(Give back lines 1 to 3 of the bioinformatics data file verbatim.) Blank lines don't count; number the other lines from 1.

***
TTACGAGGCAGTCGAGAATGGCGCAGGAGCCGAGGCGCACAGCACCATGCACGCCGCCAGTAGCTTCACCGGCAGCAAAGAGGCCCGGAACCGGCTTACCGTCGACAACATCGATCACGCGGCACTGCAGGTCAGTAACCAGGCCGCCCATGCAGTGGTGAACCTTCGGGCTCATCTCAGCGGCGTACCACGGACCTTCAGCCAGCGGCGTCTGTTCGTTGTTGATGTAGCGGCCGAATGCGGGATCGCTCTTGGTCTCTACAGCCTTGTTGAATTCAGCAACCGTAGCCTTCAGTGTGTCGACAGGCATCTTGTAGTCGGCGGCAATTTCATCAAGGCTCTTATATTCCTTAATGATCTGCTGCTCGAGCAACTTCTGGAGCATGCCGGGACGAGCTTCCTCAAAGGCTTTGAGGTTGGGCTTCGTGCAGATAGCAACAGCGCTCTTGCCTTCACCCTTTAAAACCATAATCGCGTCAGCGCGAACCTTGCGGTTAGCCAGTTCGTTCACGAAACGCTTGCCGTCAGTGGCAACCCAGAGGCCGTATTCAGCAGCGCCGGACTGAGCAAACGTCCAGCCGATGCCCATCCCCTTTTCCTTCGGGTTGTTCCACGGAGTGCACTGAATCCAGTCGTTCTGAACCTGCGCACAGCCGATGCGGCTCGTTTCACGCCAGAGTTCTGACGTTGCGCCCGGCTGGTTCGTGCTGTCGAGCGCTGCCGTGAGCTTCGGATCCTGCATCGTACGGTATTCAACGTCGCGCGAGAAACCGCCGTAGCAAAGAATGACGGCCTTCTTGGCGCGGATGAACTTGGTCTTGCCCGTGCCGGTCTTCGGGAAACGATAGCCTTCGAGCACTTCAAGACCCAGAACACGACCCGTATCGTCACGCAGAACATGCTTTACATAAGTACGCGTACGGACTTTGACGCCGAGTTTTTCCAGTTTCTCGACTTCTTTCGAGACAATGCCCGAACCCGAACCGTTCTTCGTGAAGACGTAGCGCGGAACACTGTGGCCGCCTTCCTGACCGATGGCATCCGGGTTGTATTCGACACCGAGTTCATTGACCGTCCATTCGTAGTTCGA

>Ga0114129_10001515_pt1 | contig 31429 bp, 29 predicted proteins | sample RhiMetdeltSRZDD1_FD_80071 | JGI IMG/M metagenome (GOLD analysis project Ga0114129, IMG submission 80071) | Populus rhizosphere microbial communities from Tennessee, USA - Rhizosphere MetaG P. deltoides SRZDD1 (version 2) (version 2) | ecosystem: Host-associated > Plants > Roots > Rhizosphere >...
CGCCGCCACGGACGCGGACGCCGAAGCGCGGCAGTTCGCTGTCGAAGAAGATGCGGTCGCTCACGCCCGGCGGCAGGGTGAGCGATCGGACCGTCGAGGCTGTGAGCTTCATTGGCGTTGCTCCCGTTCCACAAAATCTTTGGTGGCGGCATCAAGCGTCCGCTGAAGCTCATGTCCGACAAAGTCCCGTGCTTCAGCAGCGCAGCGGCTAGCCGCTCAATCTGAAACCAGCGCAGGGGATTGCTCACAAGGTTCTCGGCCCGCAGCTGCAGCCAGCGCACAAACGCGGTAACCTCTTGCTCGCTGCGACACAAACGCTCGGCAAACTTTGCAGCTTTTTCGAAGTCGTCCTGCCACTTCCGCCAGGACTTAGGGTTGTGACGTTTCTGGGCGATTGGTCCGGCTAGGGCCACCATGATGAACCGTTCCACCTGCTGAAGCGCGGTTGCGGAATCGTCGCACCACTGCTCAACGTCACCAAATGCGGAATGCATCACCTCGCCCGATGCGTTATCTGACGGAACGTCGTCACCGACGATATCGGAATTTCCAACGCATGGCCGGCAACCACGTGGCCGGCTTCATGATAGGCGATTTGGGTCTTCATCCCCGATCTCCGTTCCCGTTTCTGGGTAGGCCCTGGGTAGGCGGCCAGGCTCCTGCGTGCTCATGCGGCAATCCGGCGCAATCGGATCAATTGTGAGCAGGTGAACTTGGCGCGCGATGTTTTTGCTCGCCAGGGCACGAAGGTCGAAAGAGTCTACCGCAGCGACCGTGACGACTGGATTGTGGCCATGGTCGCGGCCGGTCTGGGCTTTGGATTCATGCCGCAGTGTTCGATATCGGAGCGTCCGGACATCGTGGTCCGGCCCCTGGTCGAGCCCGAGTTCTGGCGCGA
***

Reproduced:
TTACGAGGCAGTCGAGAATGGCGCAGGAGCCGAGGCGCACAGCACCATGCACGCCGCCAGTAGCTTCACCGGCAGCAAAGAGGCCCGGAACCGGCTTACCGTCGACAACATCGATCACGCGGCACTGCAGGTCAGTAACCAGGCCGCCCATGCAGTGGTGAACCTTCGGGCTCATCTCAGCGGCGTACCACGGACCTTCAGCCAGCGGCGTCTGTTCGTTGTTGATGTAGCGGCCGAATGCGGGATCGCTCTTGGTCTCTACAGCCTTGTTGAATTCAGCAACCGTAGCCTTCAGTGTGTCGACAGGCATCTTGTAGTCGGCGGCAATTTCATCAAGGCTCTTATATTCCTTAATGATCTGCTGCTCGAGCAACTTCTGGAGCATGCCGGGACGAGCTTCCTCAAAGGCTTTGAGGTTGGGCTTCGTGCAGATAGCAACAGCGCTCTTGCCTTCACCCTTTAAAACCATAATCGCGTCAGCGCGAACCTTGCGGTTAGCCAGTTCGTTCACGAAACGCTTGCCGTCAGTGGCAACCCAGAGGCCGTATTCAGCAGCGCCGGACTGAGCAAACGTCCAGCCGATGCCCATCCCCTTTTCCTTCGGGTTGTTCCACGGAGTGCACTGAATCCAGTCGTTCTGAACCTGCGCACAGCCGATGCGGCTCGTTTCACGCCAGAGTTCTGACGTTGCGCCCGGCTGGTTCGTGCTGTCGAGCGCTGCCGTGAGCTTCGGATCCTGCATCGTACGGTATTCAACGTCGCGCGAGAAACCGCCGTAGCAAAGAATGACGGCCTTCTTGGCGCGGATGAACTTGGTCTTGCCCGTGCCGGTCTTCGGGAAACGATAGCCTTCGAGCACTTCAAGACCCAGAACACGACCCGTATCGTCACGCAGAACATGCTTTACATAAGTACGCGTACGGACTTTGACGCCGAGTTTTTCCAGTTTCTCGACTTCTTTCGAGACAATGCCCGAACCCGAACCGTTCTTCGTGAAGACGTAGCGCGGAACACTGTGGCCGCCTTCCTGACCGATGGCATCCGGGTTGTATTCGACACCGAGTTCATTGACCGTCCATTCGTAGTTCGA

>Ga0114129_10001515_pt1 | contig 31429 bp, 29 predicted proteins | sample RhiMetdeltSRZDD1_FD_80071 | JGI IMG/M metagenome (GOLD analysis project Ga0114129, IMG submission 80071) | Populus rhizosphere microbial communities from Tennessee, USA - Rhizosphere MetaG P. deltoides SRZDD1 (version 2) (version 2) | ecosystem: Host-associated > Plants > Roots > Rhizosphere >...
CGCCGCCACGGACGCGGACGCCGAAGCGCGGCAGTTCGCTGTCGAAGAAGATGCGGTCGCTCACGCCCGGCGGCAGGGTGAGCGATCGGACCGTCGAGGCTGTGAGCTTCATTGGCGTTGCTCCCGTTCCACAAAATCTTTGGTGGCGGCATCAAGCGTCCGCTGAAGCTCATGTCCGACAAAGTCCCGTGCTTCAGCAGCGCAGCGGCTAGCCGCTCAATCTGAAACCAGCGCAGGGGATTGCTCACAAGGTTCTCGGCCCGCAGCTGCAGCCAGCGCACAAACGCGGTAACCTCTTGCTCGCTGCGACACAAACGCTCGGCAAACTTTGCAGCTTTTTCGAAGTCGTCCTGCCACTTCCGCCAGGACTTAGGGTTGTGACGTTTCTGGGCGATTGGTCCGGCTAGGGCCACCATGATGAACCGTTCCACCTGCTGAAGCGCGGTTGCGGAATCGTCGCACCACTGCTCAACGTCACCAAATGCGGAATGCATCACCTCGCCCGATGCGTTATCTGACGGAACGTCGTCACCGACGATATCGGAATTTCCAACGCATGGCCGGCAACCACGTGGCCGGCTTCATGATAGGCGATTTGGGTCTTCATCCCCGATCTCCGTTCCCGTTTCTGGGTAGGCCCTGGGTAGGCGGCCAGGCTCCTGCGTGCTCATGCGGCAATCCGGCGCAATCGGATCAATTGTGAGCAGGTGAACTTGGCGCGCGATGTTTTTGCTCGCCAGGGCACGAAGGTCGAAAGAGTCTACCGCAGCGACCGTGACGACTGGATTGTGGCCATGGTCGCGGCCGGTCTGGGCTTTGGATTCATGCCGCAGTGTTCGATATCGGAGCGTCCGGACATCGTGGTCCGGCCCCTGGTCGAGCCCGAGTTCTGGCGCGA